Spinal traction has several effects on the spine. It can obviously decompress the spine and the reachable structures, such as the discs and the reachable joints, and therefore decrease irritation on the nerves by increasing the space in the, the, the spine where the nerves exit. It can also decrease muscle spasm, increase blood flow, and decrease sensitivity and pain in the spine.

The conditions that can often be helped are disc injuries, where there are nerve injuries or nerve pain down the arms and legs. It can help in advanced degenerative changes, such as stenosis. And it can help in just simply stiffness in the spine created by the joints from things such as sitting too long at the desk or traveling or lifting heavy objects.

So for a person that spinal traction might be helpful for, the first step is to see a physiotherapist to assess the condition and assign some symptoms and to eliminate any risks to the patient.

And when the patient receives spinal traction, there are some things that can happen after traction, such as post-traction soreness, which is quite normal. And, but generally it should be quite comfortable.

Traction can be used over time. Usually it’s over several weeks, two to three times a week, where the patient comes in and receives either by the physiotherapist or by machine, and the results are generally progressive, and people feel better as treatment goes on. Not every condition has a certain number of treatments a week. It’s dependent on the patient and the signs and symptoms of the patient.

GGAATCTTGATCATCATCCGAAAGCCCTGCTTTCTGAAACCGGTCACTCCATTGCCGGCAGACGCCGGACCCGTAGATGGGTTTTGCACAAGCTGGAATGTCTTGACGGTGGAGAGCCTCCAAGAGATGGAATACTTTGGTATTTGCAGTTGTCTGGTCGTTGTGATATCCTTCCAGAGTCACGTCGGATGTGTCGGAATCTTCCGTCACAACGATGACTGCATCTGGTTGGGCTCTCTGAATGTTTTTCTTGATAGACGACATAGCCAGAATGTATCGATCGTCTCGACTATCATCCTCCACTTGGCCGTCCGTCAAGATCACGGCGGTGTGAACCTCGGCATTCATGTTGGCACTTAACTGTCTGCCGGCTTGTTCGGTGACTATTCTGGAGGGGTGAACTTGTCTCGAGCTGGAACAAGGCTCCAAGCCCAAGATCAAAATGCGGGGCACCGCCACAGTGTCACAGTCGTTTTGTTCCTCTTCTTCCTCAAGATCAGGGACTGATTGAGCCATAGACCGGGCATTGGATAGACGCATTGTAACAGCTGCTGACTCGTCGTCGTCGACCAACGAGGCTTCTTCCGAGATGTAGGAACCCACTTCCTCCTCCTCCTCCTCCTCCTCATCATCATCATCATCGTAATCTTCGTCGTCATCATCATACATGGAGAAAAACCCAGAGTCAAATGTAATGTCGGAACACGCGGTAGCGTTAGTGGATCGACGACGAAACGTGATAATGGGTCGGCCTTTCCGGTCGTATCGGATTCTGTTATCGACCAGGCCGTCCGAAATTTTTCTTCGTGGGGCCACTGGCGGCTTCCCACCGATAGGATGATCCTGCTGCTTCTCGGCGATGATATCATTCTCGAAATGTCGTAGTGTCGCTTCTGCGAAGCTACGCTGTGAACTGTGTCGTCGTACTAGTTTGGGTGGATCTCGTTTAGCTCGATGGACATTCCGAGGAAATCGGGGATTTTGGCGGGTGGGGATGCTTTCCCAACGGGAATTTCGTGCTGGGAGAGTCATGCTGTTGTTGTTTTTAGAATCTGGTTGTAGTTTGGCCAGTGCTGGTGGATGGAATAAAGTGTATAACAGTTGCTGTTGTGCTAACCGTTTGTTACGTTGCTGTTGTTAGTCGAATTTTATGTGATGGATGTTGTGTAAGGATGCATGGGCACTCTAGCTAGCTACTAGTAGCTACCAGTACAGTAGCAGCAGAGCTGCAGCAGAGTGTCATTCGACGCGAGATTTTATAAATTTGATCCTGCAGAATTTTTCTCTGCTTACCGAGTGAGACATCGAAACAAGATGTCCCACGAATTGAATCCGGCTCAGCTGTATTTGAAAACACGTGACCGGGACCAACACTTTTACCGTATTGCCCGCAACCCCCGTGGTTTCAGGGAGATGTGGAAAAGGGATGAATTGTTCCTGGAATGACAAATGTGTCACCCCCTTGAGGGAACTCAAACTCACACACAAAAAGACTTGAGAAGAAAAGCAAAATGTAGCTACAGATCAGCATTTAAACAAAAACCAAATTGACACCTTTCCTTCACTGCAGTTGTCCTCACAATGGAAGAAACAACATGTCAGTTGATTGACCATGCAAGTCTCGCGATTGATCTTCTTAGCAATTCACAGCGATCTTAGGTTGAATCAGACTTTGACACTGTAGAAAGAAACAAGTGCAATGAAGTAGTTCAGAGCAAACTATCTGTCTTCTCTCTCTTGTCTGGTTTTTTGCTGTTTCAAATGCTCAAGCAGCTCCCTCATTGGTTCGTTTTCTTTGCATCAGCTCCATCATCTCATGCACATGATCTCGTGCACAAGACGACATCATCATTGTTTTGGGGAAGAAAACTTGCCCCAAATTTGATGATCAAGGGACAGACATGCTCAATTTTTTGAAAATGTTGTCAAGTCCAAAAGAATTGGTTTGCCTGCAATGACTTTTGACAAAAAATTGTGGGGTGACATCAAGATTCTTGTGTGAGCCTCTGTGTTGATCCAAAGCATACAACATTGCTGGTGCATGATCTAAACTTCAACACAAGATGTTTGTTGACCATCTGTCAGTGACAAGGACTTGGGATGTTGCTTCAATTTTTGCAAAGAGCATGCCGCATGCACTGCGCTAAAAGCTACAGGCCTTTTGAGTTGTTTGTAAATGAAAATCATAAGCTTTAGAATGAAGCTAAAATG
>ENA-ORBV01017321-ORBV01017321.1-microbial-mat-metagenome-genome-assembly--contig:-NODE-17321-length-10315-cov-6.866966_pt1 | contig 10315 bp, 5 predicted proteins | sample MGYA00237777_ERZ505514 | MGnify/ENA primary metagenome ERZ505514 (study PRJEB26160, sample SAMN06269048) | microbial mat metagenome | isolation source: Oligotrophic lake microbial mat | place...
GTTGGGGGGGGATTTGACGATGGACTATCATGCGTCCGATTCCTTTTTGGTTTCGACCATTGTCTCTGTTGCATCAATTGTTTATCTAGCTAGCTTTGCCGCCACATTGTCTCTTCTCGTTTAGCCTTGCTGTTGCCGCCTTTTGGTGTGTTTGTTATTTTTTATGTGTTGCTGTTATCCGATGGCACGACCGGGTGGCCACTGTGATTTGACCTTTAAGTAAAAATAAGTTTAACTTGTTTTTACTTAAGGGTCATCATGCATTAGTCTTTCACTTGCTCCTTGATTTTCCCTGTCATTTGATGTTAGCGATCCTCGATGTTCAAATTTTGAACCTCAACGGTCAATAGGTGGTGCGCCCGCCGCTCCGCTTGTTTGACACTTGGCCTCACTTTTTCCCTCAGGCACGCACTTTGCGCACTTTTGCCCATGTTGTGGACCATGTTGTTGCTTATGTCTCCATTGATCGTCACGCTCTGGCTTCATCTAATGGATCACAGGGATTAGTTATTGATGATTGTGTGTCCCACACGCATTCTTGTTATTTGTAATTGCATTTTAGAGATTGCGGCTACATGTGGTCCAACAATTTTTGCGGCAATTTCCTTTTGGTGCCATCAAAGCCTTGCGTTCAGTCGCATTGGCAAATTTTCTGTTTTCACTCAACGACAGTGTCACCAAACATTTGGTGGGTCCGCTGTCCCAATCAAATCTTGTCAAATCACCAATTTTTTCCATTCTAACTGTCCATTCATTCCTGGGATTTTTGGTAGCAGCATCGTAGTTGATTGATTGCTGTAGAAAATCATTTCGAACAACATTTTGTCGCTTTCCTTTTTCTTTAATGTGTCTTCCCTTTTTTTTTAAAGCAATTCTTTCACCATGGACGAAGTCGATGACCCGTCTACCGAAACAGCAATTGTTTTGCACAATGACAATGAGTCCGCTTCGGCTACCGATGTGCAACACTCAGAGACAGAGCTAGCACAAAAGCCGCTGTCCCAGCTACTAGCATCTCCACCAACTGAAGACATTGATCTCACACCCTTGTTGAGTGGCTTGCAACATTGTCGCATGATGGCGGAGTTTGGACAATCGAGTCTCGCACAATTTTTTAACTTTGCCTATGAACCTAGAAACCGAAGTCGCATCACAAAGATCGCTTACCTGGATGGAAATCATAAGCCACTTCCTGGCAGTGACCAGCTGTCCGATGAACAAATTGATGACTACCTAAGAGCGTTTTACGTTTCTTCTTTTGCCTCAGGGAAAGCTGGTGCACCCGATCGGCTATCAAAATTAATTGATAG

You want to bring down your pain and any discomfort in your back and legs before continuing with exercise therapy because the muscles will strengthen and respond better to exercise after the pain and sensitivity has come down.

If people have more questions about spinal traction or if they think that it might help them, they should consult their physician just to rule out any risks and to see a physiotherapist to rule out any risks and assess them properly before applying traction.

Presenter: Mr. Carman Wong, Physiotherapist, Vancouver, BC

Local Practitioners: Physiotherapist

What Causes Sciatic Pain of the Low Back - Marpole Physiotherapy

Sciatic pain or sciatica is a typical complaint that people will come into the clinic with, and what they usually mean by that is they have pain somewhere in their back or going down their leg.

It’s important to remember that sciatica or sciatic pain is really not a diagnosis but a set of symptoms by which people describe pain. So it’s very important to be assessed by a physiotherapist to determine where the pain is coming from because it could come from a number of different structures. Local Physiotherapy 

If we have a look at the lumbar pelvic spine, we have the vertebrae which are these bones over here. And the lumbar spine is comprised of the last five vertebral segments.

This is our sacrum or tailbone and these are the two hip or pelvic bones with the hip joints sitting on either side over here. And five of these nerve roots will join together to form the sciatic nerve, and we have one on each side one on the left and one on the right.